“We still expect the debate to shift towards fiscal measures as politics takes centre stage, not least in the UK when Brexit has opened up the possibility of a “reset” of fiscal policy and the new Government has already dropped the previous Chancellor’s timeline for eliminating the UK deficit. The Eurozone and Japan have already reached the natural limits of monetary policy orthodoxy. Helicopter money in all its many guises is now a real possibility across much of the developed world – but will not be enough to offset the grinding deflation driven by China.
3. Liquidity – the cause of and solution to all of life's problems Excess liquidity provision has driven an indiscriminate bull market across all asset classes
“Banking deregulation and Fed monetary policy have driven a 15 year liquidity glut, with the resulting capital misallocation (TMT, US housing, China) creating increasingly frequent bout of capital market instability. The 08/09 banking solvency crisis drove the global economy close to a synchronized depression, however the “fix” has seen central banks (In the West) and Governments (China) perpetuate the problem by burying the solvency issues under an abundant supply of cheap capital.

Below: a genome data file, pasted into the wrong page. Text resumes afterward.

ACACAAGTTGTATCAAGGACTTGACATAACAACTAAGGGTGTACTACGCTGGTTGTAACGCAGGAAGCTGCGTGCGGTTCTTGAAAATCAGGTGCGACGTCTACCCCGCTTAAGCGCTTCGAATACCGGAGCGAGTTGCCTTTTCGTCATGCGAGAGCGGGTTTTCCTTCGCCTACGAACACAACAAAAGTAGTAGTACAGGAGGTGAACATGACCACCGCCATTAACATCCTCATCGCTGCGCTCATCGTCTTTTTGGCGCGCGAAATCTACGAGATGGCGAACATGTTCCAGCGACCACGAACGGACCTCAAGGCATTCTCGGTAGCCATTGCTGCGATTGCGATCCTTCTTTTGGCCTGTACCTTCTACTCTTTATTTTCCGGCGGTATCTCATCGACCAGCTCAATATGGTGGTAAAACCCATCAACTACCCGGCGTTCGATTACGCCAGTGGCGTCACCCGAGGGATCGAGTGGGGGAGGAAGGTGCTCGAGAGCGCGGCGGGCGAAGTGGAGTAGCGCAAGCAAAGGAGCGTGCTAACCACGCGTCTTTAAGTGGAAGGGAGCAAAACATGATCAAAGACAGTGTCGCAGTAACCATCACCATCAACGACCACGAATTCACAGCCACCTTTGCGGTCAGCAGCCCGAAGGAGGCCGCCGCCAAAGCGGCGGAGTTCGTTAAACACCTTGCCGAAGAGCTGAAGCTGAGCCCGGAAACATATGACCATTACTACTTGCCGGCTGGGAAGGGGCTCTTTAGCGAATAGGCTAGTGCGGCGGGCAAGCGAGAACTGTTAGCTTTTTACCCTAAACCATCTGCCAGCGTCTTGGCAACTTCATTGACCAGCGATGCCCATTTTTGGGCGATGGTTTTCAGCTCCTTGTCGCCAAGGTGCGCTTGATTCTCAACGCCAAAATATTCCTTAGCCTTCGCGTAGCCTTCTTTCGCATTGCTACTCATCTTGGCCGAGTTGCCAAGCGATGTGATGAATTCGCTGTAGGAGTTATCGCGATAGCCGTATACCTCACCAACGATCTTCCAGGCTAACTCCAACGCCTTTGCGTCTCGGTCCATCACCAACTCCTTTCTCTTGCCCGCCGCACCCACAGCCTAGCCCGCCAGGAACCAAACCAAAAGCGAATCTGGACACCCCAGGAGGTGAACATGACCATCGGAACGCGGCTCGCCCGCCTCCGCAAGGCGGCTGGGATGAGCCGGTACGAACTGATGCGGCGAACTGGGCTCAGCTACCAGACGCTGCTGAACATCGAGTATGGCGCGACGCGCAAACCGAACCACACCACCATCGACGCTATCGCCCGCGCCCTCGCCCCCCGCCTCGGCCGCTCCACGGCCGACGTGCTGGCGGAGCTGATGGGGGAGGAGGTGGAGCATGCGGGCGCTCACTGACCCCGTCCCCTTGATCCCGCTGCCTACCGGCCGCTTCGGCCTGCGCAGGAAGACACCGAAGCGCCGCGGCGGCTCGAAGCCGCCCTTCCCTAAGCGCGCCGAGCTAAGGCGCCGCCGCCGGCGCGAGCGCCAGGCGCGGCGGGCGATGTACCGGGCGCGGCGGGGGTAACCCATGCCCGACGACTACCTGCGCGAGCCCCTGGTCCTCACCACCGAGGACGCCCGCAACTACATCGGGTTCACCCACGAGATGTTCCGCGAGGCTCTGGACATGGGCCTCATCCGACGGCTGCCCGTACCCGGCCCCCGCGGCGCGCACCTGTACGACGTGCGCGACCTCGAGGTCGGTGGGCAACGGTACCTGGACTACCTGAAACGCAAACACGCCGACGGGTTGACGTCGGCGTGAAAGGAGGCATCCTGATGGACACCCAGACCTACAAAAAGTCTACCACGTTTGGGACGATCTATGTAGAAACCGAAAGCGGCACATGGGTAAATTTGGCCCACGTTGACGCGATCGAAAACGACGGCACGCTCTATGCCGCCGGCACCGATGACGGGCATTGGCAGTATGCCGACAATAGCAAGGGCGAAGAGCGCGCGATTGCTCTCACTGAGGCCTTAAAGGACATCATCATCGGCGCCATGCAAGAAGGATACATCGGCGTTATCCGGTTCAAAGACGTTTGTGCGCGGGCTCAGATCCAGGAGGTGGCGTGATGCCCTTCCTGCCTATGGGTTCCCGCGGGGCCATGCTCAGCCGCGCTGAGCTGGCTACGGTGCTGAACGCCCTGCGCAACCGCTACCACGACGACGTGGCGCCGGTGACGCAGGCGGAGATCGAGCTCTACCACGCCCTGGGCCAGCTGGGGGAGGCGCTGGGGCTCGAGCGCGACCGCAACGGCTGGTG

“While this policy initially averted a worse crisis it has allowed the excesses to build further - much of the liquidity has remained trapped in the financial system, boosting asset prices and preventing a normalized default cycle. This has encouraged further mal-investment as investors have taken on more risk in search of yield, resulting in reduced productivity as companies eschew capital investment but increase short term/temporary employment or buy financial assets.
4. Forget Brexit – China is the key risk Extreme capital misallocation and a devalued currency are the global economy’s biggest threats
“The Chinese authorities response to the Western banking crisis has been an explosion of debt funded internal investment which has been the fastest case of debt accumulation in history, both the magnitude and speed of this investment suggests misallocation. While a Chinese hard landing is by no means guaranteed, the risks are growing.